Brazil Nuts have high concentrations of Selenium. Really high…! In fact, 200g of Brazil Nuts contains 300 times Germany’s recommended daily intake of Selenium. The symptoms of a Selenium overdose are like those of radiation poisoning, which is an odd coincidence, because Brazil Nuts also contain Radium…! (House, M.D. did an episode on this very thing)



By Prabhupuducherry – Own work, CC BY-SA 4.0, https://commons.wikimedia.org/w/index.php?curid=89367403

Yeah, so obviously not a nut that I don’t even think it’s trying…

The Cashew ‘nut’ is the bluey-grey thing that looks like it’s oozing from the fruit above… Yummy! This ‘nut’ is really the seed element from the drupe in the ‘apple’.

The Cashew also originated in Brazil and, in a different World, could have ended up being called the ‘Brazil Nut’. As it is, Cashews are now more associated with India and the Ivory Coast, which are the largest producers and exporters.

Not only can Cashews be used to make butter and cheese but the flesh of the apple can be processed into a drink and then fermented and distilled into a liquor. And now I know this liquor exists, I really want to try some.


By fir0002flagstaffotos [at] gmail.com – Own work, GFDL 1.2, https://commons.wikimedia.org/w/index.php?curid=194807

Finally, an actual nut…

The Sweet Chestnut, not to be confused with the Horse Chestnut (Conker) to which it’s only distantly related, is also known as the Spanish Chestnut and the Marron (in France). The tree has been cultivated since ancient times and originated in Southern Europe, which might explain why the nuts you get from British trees seem so underdeveloped.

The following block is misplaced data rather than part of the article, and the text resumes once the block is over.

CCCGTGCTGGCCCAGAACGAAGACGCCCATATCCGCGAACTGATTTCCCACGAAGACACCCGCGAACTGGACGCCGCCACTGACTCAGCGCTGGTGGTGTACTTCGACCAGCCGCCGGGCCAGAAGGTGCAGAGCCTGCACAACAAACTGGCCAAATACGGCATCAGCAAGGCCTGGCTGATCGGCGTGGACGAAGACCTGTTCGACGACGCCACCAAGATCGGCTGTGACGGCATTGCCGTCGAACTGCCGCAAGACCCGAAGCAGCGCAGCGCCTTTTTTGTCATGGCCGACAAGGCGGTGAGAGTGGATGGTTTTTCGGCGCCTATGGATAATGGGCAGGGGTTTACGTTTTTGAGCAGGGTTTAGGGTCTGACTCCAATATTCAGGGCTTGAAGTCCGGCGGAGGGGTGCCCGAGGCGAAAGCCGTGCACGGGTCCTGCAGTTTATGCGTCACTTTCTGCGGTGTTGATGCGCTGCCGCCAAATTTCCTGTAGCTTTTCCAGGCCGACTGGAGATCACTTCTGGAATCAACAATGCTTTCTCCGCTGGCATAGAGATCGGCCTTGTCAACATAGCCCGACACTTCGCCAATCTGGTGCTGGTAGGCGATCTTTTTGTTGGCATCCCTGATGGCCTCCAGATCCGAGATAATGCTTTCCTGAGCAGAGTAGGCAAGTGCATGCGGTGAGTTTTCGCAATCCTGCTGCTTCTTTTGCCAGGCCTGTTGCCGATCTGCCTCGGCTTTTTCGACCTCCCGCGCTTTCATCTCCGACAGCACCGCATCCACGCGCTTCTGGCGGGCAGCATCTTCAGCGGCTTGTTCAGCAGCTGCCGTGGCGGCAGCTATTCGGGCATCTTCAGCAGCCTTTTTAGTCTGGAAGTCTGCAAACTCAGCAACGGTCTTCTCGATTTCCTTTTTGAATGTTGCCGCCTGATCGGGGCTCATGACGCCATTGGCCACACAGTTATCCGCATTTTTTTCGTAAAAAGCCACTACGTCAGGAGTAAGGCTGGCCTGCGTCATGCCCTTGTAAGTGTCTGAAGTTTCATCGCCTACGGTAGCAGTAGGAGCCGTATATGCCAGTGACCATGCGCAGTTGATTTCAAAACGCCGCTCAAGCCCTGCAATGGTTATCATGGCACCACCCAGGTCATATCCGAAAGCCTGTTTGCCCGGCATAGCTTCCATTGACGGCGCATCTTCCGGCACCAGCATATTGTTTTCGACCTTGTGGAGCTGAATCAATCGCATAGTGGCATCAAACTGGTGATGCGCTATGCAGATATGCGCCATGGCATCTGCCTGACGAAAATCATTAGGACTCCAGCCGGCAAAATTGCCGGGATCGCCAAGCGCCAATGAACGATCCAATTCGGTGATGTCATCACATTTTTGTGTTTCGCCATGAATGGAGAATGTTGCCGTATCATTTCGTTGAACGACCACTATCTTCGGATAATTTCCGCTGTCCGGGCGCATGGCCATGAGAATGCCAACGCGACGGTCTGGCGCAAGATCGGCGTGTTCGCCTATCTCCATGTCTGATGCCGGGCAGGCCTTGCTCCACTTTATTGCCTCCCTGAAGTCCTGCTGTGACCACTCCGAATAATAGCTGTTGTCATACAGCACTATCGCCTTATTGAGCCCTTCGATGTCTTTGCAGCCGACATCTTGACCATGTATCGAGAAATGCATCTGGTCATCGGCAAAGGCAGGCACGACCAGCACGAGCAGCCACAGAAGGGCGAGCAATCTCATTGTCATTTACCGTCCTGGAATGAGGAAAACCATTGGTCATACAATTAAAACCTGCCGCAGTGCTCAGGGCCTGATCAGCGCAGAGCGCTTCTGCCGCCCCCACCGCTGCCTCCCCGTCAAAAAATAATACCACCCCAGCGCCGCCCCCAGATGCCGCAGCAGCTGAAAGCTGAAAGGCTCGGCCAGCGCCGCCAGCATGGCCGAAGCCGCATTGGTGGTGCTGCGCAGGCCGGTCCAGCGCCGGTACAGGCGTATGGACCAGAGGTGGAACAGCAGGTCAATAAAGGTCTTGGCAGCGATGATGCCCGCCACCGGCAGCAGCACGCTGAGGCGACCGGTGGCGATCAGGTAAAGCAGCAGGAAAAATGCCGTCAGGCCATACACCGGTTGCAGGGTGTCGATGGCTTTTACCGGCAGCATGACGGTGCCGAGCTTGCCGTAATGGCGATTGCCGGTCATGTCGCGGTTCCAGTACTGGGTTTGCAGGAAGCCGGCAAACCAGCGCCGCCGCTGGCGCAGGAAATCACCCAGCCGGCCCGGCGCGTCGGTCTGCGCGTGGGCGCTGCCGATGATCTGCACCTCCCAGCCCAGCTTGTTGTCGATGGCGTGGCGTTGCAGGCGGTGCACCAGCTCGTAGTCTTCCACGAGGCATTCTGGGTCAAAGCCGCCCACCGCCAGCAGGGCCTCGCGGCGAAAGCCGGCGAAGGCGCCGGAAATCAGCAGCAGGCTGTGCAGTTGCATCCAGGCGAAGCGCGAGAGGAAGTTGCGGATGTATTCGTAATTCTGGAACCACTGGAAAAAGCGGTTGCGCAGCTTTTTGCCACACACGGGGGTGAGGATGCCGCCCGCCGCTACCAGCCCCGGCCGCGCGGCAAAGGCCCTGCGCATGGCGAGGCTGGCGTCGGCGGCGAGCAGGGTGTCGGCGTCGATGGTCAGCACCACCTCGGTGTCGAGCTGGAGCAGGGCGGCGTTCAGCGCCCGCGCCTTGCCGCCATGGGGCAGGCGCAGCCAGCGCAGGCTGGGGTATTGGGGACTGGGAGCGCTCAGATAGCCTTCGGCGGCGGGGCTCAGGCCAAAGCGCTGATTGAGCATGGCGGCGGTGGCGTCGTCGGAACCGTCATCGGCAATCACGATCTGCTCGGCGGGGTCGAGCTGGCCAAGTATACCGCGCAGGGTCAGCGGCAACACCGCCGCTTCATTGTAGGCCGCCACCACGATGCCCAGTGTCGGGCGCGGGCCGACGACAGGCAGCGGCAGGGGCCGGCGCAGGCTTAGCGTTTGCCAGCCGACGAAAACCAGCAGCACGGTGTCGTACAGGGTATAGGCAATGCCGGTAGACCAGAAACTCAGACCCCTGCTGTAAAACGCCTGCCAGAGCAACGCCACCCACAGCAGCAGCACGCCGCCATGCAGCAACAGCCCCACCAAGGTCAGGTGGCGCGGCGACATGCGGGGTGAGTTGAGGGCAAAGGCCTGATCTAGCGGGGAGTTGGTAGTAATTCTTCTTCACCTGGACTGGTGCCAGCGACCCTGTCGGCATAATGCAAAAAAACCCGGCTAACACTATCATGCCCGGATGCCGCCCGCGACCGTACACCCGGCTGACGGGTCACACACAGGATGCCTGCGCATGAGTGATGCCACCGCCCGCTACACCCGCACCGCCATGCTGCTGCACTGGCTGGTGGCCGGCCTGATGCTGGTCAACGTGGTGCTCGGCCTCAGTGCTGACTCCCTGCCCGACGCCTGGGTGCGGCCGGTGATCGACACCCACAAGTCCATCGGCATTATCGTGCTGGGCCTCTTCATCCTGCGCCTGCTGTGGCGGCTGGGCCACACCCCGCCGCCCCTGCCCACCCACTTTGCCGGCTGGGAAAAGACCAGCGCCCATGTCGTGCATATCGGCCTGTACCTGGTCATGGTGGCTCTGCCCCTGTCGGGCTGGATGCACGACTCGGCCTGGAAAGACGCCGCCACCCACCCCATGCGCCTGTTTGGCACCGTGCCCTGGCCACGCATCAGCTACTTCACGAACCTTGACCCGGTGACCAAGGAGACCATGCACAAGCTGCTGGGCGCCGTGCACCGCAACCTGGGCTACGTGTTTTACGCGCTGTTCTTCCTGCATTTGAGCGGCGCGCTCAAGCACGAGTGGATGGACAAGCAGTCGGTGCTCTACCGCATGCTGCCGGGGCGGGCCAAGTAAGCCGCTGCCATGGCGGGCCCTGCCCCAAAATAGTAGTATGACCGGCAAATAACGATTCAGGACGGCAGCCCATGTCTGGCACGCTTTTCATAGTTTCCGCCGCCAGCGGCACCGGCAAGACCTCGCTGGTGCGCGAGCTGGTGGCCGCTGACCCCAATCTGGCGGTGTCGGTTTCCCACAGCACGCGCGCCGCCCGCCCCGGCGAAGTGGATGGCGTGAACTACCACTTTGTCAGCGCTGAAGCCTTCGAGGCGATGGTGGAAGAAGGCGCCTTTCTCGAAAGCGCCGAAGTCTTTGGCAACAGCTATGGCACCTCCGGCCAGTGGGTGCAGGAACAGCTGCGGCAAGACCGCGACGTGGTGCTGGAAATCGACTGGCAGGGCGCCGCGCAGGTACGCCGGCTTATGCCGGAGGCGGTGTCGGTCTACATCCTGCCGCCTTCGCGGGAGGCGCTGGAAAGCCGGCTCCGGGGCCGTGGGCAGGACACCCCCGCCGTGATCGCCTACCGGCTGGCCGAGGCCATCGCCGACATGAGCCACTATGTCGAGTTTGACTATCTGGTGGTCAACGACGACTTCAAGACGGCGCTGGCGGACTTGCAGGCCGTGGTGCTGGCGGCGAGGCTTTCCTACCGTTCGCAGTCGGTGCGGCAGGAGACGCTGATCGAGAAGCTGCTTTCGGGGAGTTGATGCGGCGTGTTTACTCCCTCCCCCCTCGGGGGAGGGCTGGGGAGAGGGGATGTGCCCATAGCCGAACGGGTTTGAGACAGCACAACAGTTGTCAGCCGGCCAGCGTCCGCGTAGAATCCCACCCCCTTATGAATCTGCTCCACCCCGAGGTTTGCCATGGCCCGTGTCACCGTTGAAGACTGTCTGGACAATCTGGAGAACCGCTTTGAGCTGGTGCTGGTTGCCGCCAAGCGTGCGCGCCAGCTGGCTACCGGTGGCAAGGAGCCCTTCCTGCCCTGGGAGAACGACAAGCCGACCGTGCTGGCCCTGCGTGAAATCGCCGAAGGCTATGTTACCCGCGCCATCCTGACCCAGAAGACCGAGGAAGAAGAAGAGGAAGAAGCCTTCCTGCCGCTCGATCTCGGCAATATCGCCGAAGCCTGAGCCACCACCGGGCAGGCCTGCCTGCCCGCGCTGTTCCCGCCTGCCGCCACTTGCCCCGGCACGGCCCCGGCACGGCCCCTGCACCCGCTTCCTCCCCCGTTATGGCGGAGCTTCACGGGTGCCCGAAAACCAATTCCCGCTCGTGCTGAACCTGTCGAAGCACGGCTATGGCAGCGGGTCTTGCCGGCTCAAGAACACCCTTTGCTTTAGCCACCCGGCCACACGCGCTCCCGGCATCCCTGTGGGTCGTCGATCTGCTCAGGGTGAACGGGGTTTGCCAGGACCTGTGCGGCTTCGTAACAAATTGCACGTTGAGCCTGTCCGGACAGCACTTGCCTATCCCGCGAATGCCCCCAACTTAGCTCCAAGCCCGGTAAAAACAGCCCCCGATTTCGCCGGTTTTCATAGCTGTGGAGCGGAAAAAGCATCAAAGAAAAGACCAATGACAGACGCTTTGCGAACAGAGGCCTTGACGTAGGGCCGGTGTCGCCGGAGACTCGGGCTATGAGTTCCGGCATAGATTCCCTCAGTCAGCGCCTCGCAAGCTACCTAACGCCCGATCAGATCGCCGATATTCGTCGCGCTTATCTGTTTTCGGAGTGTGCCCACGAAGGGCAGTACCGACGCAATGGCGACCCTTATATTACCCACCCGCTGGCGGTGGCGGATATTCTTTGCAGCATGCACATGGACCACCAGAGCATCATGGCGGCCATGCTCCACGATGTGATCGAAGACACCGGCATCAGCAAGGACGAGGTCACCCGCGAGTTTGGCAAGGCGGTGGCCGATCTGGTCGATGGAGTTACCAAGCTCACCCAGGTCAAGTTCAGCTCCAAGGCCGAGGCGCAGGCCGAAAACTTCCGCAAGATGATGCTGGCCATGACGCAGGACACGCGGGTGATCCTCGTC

Quite why the Chestnut, with it’s quite weak shell, qualifies as a nut when the infinitely tougher Brazil Nut does not, escapes me. But then that’s botanists for you.




By James St. John – Cocos nucifera (coconut) https://commons.wikimedia.org/w/index.php?curid=83884095

Another ‘nut’ with “nut” in its name and an impossibly hard shell so, naturally, it’s not actually a nut. No, botanically the Coconut is another drupe. Although this one, apparently, is a ‘dry drupe’, whatever that means…?!

Despite coming from the tropical regions of the World, the name is Portuguese in origin, derived from ‘coco’, meaning skull, because of the facial features formed by the three indentations in the shell.

More than 60 million tonnes of Coconuts are harvested each year, making it the most produced of all the nuts.

There is, though, more to the Coconut tree than just the flesh and water of the nut. Coir, from the husk of the shell, is used in many materials and the wood is used both as fuel and a building material.



By Ivar Leidus – Own work, CC BY-SA 4.0, https://commons.wikimedia.org/w/index.php?curid=98707662

It’s another one that grows in Britain and it’s our second real nut… Makes you wonder whether the botanists that decided all this were British?